MANILA, Philippines – The Senate approved on Monday, January 18, the Salary Standardization Law IV (SSL IV), which seeks to provide higher compensation for all government officials and employees, including nurses, teachers, and soldiers.
Nineteen senators approved Senate Bill No 2671 on third and final reading, with no negative vote or abstention:
- Antonio Trillanes IV (sponsor)
- Francis “Chiz” Escudero (co-sponsor)
- Senate President Franklin Drilon
- Minority Leader Juan Ponce Enrile
- Assistant Minority Leader Vicente “Tito” Sotto III
- Juan Edgardo “Sonny” Angara
- Paolo Benigno “Bam” Aquino IV
- Nancy Binay
- Alan Peter Cayetano
- Pia Cayetano
- Joseph Victor “JV” Ejercito
- Teofisto “TG” Guingona III
- Gregorio “Gringo” Honasan
- Manuel “Lito” Lapid
- Loren Legarda
- Sergio “Serge” Osmeña III
- Aquilino “Koko” Pimentel III
- Grace Poe
- Cynthia Villar
The measure mandates a “4-year P226-billion compensation increase for the national government’s 1.53 million civilian and military and uniformed personnel.”
Its compensation package for government employees includes an average 27% increase in the basic salary, an 8% increase in the mid-year 14th month pay, and an enhanced performance-based bonus system. President Benigno Aquino III himself has endorsed the bill’s passage into law.
Senators earlier approved SSL IV on December 14, 2015, but it was returned to the plenary the next day for reconsideration. The House of Representatives was not able to ratify the bill before session was adjourned in December because the bill was still pending in the Senate. (READ: Gov’t salary hike ready in time for 2016 – congressmen)
The upper chamber then included SSL IV among its priority bills as plenary resumed in 2016.
Trillanes said on Monday that SSL IV will be implemented in 4 tranches between January 1, 2016 and January 1, 2019 to make sure state workers would receive a high net take-home pay that is “fair, reasonable, in recognition of fiscal realities.”
He explained that the approved budget for this year already includes a P57.9 billion allocation for the implementation of the first tranche of wage hikes planned under SSL IV.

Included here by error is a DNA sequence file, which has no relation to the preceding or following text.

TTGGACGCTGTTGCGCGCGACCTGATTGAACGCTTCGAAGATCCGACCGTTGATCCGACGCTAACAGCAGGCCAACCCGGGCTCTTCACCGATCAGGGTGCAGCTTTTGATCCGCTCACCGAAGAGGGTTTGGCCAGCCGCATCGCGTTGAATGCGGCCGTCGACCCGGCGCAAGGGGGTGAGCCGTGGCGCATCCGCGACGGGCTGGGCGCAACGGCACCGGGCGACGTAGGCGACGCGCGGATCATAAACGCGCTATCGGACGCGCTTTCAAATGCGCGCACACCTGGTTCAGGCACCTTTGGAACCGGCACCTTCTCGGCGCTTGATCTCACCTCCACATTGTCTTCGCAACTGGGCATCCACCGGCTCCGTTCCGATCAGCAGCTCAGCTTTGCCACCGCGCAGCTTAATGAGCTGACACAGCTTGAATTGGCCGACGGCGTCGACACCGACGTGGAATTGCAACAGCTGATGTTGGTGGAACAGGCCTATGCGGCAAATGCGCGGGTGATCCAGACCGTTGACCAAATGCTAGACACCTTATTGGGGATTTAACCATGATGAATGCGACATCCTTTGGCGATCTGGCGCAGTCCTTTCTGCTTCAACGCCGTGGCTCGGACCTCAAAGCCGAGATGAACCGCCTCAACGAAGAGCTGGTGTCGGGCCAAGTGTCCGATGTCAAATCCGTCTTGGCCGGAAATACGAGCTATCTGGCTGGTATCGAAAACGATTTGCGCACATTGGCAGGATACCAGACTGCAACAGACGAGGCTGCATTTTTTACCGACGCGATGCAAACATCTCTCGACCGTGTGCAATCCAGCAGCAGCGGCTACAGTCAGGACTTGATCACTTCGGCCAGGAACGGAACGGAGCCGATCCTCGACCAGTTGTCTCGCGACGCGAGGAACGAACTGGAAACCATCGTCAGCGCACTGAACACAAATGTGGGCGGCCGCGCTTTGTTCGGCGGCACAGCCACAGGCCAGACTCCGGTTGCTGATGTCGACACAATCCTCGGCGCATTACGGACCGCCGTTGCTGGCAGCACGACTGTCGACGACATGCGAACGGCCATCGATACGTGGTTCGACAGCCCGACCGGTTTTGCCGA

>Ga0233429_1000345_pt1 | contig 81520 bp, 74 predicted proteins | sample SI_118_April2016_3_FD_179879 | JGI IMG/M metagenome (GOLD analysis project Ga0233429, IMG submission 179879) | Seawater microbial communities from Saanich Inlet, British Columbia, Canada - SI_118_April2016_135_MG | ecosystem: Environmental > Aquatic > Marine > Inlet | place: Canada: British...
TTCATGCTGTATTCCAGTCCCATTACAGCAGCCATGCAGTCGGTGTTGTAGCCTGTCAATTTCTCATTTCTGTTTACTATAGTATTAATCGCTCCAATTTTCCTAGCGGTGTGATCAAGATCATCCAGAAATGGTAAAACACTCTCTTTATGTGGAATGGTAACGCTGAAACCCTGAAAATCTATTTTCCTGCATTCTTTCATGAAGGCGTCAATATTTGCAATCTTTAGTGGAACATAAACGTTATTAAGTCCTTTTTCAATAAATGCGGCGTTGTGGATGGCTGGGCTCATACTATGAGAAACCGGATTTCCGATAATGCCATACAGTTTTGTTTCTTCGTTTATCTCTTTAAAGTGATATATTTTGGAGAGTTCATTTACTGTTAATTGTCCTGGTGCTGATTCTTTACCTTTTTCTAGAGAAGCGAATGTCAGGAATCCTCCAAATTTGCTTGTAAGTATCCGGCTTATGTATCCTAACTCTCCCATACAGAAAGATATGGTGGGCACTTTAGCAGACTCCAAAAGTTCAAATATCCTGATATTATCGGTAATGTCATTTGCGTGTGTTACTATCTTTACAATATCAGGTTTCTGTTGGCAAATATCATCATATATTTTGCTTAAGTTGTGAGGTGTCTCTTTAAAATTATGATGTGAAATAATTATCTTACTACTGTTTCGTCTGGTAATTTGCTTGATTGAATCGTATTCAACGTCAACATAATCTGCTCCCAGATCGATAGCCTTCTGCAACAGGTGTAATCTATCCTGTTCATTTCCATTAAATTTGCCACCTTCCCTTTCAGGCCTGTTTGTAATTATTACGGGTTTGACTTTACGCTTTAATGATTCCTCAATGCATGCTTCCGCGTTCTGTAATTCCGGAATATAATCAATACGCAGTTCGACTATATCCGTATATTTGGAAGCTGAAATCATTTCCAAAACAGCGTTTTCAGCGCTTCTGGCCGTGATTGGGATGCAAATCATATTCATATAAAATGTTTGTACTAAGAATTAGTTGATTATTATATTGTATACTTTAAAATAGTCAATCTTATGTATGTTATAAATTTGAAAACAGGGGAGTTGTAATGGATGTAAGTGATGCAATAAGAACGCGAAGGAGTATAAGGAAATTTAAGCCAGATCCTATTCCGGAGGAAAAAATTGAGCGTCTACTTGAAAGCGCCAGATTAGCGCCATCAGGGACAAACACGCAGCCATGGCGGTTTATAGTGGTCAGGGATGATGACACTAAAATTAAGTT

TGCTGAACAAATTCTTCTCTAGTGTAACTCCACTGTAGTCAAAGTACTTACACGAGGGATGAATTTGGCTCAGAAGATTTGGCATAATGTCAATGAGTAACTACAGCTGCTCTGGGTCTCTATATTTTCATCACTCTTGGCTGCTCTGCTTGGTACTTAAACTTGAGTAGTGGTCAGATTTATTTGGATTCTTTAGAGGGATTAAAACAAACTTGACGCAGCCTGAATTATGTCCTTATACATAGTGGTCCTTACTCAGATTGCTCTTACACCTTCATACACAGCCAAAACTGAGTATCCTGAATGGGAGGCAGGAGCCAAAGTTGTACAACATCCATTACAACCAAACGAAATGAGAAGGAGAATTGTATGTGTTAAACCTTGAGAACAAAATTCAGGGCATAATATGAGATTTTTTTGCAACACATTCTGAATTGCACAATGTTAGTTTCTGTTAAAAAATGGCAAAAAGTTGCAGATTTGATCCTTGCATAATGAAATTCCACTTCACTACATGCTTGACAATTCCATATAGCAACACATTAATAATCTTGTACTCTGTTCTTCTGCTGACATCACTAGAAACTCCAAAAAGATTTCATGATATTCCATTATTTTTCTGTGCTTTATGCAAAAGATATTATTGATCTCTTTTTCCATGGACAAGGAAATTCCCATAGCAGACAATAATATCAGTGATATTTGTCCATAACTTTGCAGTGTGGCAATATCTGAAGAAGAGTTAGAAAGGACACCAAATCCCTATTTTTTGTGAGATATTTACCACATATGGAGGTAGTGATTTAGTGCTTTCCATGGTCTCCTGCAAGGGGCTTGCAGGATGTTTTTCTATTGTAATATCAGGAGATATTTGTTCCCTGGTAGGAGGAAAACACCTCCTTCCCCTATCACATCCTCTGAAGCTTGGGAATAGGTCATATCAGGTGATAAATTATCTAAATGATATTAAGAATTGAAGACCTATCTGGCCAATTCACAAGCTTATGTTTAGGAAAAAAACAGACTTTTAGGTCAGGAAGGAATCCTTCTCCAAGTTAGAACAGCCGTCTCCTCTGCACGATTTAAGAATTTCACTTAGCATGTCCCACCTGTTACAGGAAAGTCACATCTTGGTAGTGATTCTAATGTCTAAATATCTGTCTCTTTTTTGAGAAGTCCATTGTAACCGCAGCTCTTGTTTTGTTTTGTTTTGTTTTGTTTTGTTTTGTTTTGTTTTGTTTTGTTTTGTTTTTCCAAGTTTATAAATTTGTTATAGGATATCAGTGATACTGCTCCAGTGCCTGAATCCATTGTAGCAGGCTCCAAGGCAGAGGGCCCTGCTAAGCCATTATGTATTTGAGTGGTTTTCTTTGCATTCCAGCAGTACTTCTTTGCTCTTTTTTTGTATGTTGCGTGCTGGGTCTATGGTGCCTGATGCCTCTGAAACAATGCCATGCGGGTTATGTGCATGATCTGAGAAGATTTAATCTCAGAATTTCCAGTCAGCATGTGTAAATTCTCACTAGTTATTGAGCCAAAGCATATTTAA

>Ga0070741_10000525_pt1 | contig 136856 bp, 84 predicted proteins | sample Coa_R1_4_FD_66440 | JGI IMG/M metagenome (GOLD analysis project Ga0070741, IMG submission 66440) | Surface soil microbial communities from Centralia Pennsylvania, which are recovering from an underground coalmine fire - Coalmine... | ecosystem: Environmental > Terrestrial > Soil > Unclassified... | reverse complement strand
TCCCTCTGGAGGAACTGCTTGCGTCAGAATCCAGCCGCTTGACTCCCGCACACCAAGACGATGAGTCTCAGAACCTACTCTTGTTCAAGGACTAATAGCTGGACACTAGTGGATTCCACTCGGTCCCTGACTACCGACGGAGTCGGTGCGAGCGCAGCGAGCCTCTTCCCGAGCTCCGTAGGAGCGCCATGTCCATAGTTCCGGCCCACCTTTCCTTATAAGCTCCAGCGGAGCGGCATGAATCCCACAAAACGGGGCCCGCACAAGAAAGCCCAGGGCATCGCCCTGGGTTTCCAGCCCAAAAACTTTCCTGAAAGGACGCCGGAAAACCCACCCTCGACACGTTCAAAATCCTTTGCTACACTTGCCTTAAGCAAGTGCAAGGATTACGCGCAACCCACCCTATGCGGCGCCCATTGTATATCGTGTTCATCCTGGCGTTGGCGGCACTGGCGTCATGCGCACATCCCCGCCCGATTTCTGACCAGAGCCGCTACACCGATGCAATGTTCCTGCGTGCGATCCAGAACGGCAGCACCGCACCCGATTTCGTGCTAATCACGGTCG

‘Competitive’ with private sector
Drilon said on Monday that SSL IV “will solve the exodus of government workers who leave their posts to seek greener pastures in the private sector and abroad.”
He added the bill was intended to increase the number of civilian government employees by making their compensation “competitive” with those doing comparable work in the private sector, a view shared by Trillanes.
Trillanes said that through SSL IV’s new compensation and position classification system (CPCS), the pay for government personnel will become closer to the prevailing rates in the private sector. This is equivalent to “at least 70%” of the market rate for all salary grades.
According to the senator, this means government employees like nurses who receive P24,887 monthly under Salary Grade 15 will have their pay raised to P26,192 next year. By 2019, their monthly salaries would be at P30,541.
Trillanes added that the minimum basic salary for civilian government personnel, those falling under Salary Grade 1 or “Administrative Aide,” would be raised from P9,000 to P11,068.
The same principle will also be applied to the salaries of military and uniformed personnel, with the pay for army privates, apprentice seamen, and police officers of the lowest rank increasing from P14,834 to P16,597.
“The bill will maximize the employees’ net take-home pay and recognize the government personnel who play a greater role and carry a heavier responsibility in improving government performance,” Trillanes said.
The senator, who is eyeing the vice presidency in the May elections, said the higher wages to be introduced under SSL IV would serve as an anti-corruption measure.
“Due to the competitive compensation package, our public servants can be effectively discouraged from resorting to scrupulous activities in order to augment their meager income and instead, focus their efforts and energy on serving the public, curbing corruption and cutting red tape.” – Rappler.com